On if David Ortiz will attend the All-Star game: “No doubt in my mind he will go. I think given where they are and what is going on that would be a perfect three-day rest period or four-day rest period for him. He talked about feeling bad for this whole farewell tour. I don’t wonder if he will feel obligated that he will have to play.”

On John Farrell’s decision making: “Players have to play. You watch any manager whose utility players are going crazy, whose pinch hitters are hitting .650 and the manager looks brilliant when the players play the game. I think [Farrell] struggles at time to manage the roster during the game and I don’t think the players that he needs to succeed for him to look better are doing the things they need to be doing.”

Blog Author: 
John Hand

Red Sox bench coach Torey Lovullo acknowledges youngster Eduardo Rodriguez has been tipping his pitches, but also says that it’s a fixable issue.

Eduardo Rodriguez

Eduardo Rodriguez

Red Sox bench coach Torey Lovullo acknowledges youngster Eduardo Rodriguez has been tipping his pitches, but also says that it’s a fixable issue.

Appearing with Mike Giardi and Rob Bradford on WEEI over the weekend, Lovullo said it’s something that Rodriguez continues to work though, and remains optimistic that “good things” will happen for Rodriguez.

“He’s been tipping his pitches and he’s been working on delivery, some mechanical things to eliminate the tipping of the pitches. When a major league hitter knows what’s coming by something that you’re doing your delivery before your delivered the pitch they can square up anything. They can hit any pitch in any time, any location. They know it’s coming. That’s how good these guys are. So we’re trying to eliminate that.”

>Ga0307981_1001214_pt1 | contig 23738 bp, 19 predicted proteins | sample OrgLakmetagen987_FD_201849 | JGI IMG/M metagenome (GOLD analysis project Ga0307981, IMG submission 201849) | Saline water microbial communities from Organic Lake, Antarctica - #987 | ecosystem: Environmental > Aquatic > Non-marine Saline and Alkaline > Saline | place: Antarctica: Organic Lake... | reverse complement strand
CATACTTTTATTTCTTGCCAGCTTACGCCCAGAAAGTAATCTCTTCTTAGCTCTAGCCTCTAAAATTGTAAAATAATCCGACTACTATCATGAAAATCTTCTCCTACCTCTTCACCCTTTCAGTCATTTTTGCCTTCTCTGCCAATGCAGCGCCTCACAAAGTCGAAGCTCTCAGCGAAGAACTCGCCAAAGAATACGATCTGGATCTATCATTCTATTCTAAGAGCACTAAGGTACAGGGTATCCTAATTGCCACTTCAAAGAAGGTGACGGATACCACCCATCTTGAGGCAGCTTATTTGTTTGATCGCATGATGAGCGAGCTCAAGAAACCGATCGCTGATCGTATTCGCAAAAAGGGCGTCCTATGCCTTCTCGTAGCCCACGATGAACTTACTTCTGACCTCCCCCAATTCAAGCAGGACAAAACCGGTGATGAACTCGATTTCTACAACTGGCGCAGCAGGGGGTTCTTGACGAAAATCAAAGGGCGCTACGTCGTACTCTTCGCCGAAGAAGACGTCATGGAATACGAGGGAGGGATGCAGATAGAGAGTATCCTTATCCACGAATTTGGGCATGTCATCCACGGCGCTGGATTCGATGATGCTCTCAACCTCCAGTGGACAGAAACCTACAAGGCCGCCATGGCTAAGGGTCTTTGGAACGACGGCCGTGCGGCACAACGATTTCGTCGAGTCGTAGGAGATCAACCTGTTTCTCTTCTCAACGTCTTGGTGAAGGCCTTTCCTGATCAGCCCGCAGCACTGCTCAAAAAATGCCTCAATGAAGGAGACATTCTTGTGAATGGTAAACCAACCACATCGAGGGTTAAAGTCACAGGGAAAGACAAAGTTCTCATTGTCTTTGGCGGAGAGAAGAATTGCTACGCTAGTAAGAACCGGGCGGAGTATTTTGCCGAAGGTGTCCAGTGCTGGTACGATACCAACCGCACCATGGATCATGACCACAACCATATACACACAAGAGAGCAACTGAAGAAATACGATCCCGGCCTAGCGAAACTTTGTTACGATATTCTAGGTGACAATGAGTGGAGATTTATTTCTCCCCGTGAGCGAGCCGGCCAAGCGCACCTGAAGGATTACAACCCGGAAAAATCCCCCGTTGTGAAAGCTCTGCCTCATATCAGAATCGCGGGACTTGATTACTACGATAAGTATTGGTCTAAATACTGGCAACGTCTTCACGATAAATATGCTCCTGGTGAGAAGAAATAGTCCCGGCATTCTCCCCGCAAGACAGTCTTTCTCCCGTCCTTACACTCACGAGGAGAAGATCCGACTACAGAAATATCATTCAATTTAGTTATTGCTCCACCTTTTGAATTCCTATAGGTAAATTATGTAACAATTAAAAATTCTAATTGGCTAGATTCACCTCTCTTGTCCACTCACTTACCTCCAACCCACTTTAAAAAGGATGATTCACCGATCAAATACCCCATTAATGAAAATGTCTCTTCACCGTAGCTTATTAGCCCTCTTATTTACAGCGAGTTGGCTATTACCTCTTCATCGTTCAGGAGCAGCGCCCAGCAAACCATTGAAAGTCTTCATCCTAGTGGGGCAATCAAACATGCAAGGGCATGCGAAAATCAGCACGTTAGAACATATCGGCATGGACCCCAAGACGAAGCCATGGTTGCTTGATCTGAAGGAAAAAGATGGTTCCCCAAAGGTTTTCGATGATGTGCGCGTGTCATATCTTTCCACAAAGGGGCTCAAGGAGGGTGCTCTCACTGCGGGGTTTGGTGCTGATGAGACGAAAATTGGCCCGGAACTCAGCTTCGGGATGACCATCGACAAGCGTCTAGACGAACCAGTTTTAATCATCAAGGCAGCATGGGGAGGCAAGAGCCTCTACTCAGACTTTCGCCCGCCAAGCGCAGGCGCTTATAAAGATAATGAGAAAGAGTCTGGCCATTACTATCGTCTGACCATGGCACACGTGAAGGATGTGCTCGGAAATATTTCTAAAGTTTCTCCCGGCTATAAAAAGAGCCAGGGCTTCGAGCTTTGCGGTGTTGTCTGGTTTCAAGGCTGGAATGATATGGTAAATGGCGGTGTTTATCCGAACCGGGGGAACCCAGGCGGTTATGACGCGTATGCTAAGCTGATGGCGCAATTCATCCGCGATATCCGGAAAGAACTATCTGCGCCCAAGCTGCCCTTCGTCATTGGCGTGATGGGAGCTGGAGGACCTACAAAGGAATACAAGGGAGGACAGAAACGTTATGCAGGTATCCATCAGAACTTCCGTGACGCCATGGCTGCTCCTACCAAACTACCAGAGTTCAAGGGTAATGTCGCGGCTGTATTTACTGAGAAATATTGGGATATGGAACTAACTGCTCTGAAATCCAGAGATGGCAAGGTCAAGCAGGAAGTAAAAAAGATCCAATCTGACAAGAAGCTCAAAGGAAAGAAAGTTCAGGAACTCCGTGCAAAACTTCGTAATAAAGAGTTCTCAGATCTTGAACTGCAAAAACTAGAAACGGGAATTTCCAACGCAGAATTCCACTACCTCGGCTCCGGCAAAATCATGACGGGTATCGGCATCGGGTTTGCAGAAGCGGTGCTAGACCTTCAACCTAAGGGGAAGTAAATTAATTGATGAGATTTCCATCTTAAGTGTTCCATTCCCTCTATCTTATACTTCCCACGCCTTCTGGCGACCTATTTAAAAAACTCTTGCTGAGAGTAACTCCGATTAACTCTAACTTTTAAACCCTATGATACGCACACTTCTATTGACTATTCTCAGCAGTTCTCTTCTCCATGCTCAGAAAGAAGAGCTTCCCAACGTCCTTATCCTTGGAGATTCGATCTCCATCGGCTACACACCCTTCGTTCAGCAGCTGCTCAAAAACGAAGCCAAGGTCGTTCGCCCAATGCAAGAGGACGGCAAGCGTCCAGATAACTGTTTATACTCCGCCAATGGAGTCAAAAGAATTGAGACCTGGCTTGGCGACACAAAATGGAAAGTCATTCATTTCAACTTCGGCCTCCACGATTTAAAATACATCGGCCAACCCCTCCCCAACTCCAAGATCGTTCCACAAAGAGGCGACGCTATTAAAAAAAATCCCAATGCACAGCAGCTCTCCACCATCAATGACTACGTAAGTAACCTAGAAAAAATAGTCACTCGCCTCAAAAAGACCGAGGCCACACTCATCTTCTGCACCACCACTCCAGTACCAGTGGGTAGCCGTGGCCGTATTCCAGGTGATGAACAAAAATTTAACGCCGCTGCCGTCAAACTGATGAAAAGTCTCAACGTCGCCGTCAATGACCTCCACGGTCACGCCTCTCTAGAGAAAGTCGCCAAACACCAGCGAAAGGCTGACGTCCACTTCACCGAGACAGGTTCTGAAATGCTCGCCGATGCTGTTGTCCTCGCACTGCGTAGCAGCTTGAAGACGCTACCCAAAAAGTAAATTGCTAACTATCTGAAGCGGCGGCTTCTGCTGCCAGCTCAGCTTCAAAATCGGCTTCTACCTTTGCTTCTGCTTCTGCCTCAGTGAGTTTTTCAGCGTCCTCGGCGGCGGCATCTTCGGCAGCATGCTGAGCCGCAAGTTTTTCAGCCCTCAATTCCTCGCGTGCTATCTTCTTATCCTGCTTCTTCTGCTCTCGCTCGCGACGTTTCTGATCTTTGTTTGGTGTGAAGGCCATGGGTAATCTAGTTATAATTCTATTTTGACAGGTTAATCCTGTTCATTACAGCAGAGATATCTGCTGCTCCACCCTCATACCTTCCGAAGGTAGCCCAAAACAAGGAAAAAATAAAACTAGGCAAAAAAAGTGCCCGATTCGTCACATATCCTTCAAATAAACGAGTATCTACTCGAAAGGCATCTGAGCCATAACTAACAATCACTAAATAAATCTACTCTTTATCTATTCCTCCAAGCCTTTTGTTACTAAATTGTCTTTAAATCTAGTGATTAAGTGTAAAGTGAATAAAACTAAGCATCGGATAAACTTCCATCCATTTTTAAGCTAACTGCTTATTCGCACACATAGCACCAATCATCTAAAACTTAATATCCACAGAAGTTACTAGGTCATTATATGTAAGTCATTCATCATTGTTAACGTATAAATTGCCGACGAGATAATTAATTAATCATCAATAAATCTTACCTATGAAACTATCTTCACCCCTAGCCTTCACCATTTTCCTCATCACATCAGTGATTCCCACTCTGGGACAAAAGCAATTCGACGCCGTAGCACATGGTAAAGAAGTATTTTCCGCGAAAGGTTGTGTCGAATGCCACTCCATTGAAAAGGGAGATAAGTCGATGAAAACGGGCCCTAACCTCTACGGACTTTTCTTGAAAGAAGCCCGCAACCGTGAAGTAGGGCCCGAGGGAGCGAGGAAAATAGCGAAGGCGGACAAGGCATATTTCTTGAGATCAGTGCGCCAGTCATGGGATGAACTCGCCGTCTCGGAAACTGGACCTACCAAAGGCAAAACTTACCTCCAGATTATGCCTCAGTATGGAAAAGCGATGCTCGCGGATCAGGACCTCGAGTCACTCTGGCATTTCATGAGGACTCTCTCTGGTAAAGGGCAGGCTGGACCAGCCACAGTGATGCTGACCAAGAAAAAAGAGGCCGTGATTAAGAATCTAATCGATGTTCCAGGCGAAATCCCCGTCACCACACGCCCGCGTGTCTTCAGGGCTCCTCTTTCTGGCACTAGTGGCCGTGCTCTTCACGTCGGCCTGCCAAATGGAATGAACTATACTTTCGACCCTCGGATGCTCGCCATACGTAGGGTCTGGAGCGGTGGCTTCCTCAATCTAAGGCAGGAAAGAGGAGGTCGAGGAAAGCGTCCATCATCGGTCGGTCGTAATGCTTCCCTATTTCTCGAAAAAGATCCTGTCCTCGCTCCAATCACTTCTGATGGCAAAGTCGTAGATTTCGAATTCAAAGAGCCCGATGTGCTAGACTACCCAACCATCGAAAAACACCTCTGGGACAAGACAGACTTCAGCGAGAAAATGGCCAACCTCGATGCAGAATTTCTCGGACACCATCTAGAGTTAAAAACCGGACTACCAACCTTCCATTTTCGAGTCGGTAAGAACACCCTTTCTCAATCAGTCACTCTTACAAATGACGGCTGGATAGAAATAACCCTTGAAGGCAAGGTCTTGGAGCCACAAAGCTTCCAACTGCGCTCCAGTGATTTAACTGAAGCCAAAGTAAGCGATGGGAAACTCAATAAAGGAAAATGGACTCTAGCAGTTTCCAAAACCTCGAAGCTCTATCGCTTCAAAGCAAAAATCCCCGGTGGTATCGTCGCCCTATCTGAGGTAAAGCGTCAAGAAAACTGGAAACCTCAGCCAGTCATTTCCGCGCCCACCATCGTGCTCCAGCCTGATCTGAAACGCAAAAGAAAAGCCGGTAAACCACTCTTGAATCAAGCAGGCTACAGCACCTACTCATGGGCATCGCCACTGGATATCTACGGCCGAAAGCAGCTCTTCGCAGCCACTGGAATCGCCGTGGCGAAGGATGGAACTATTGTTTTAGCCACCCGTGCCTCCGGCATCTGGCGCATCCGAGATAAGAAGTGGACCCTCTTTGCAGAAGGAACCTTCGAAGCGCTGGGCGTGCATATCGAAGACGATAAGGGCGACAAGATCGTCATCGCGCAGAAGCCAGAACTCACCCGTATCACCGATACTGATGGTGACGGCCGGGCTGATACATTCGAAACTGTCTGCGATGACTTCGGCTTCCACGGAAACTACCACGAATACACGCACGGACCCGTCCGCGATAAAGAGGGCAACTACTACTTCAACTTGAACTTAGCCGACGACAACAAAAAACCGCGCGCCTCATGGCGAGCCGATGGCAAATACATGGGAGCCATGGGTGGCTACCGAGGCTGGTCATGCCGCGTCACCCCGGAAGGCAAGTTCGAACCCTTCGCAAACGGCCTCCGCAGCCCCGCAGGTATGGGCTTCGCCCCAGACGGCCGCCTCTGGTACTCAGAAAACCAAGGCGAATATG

He added: “It’s been a tough course for him. But you know we’re not going to turn our back on him. We’re going to continue to give the ball he’s going to continue pounding the strike zone, and we look for good things to happen.”

Lovullo said eliminating the tipping doesn’t involve a “mechanical adjustment.” Instead, it’s far simpler.

“It’s not like he’s changed a release point or he is, you know, changing his direction stride or direction. Those are hard fixes. Those are things that take an offseason to work through,” he said. “This is just simply when he puts his hand into the glove and grips the ball, he is turning his glove or moving his glove or manipulating his forearm in a way that hitter — and it’s so specific — can see what he’s going to throw. So five seconds before the pitch is delivered hitters preparing knowing a fastball is coming. And he’s got a very, very aggressive fastball.